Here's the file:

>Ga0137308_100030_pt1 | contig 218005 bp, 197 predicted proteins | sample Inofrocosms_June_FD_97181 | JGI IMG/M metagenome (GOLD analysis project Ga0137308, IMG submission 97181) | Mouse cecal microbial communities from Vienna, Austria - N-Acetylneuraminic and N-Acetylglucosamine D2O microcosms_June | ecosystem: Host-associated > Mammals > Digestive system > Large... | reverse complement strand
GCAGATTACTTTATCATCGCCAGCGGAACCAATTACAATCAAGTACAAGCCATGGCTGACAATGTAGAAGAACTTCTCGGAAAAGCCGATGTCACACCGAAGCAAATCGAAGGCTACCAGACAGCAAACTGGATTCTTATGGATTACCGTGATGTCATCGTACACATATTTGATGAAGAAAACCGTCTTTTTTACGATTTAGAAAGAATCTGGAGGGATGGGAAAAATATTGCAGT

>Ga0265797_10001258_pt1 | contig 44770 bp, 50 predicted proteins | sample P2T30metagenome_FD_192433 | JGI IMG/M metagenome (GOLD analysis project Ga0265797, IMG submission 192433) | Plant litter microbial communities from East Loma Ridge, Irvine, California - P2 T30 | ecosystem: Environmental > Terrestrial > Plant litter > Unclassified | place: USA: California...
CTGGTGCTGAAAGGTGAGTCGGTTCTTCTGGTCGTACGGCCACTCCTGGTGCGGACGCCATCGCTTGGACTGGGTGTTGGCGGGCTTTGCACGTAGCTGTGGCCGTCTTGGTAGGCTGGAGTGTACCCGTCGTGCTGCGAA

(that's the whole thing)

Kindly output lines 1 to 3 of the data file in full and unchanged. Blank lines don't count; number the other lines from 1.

>Ga0137308_100030_pt1 | contig 218005 bp, 197 predicted proteins | sample Inofrocosms_June_FD_97181 | JGI IMG/M metagenome (GOLD analysis project Ga0137308, IMG submission 97181) | Mouse cecal microbial communities from Vienna, Austria - N-Acetylneuraminic and N-Acetylglucosamine D2O microcosms_June | ecosystem: Host-associated > Mammals > Digestive system > Large... | reverse complement strand
GCAGATTACTTTATCATCGCCAGCGGAACCAATTACAATCAAGTACAAGCCATGGCTGACAATGTAGAAGAACTTCTCGGAAAAGCCGATGTCACACCGAAGCAAATCGAAGGCTACCAGACAGCAAACTGGATTCTTATGGATTACCGTGATGTCATCGTACACATATTTGATGAAGAAAACCGTCTTTTTTACGATTTAGAAAGAATCTGGAGGGATGGGAAAAATATTGCAGT

>Ga0265797_10001258_pt1 | contig 44770 bp, 50 predicted proteins | sample P2T30metagenome_FD_192433 | JGI IMG/M metagenome (GOLD analysis project Ga0265797, IMG submission 192433) | Plant litter microbial communities from East Loma Ridge, Irvine, California - P2 T30 | ecosystem: Environmental > Terrestrial > Plant litter > Unclassified | place: USA: California...